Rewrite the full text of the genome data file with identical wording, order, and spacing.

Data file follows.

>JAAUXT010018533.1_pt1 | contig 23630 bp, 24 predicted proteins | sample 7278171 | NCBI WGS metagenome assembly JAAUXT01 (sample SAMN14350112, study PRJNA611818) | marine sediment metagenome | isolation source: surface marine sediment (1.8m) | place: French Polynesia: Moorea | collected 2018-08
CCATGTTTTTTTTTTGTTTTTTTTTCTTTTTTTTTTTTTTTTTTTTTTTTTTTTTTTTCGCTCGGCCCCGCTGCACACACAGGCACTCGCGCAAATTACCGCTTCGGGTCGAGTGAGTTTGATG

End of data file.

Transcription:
>JAAUXT010018533.1_pt1 | contig 23630 bp, 24 predicted proteins | sample 7278171 | NCBI WGS metagenome assembly JAAUXT01 (sample SAMN14350112, study PRJNA611818) | marine sediment metagenome | isolation source: surface marine sediment (1.8m) | place: French Polynesia: Moorea | collected 2018-08
CCATGTTTTTTTTTTGTTTTTTTTTCTTTTTTTTTTTTTTTTTTTTTTTTTTTTTTTTCGCTCGGCCCCGCTGCACACACAGGCACTCGCGCAAATTACCGCTTCGGGTCGAGTGAGTTTGATG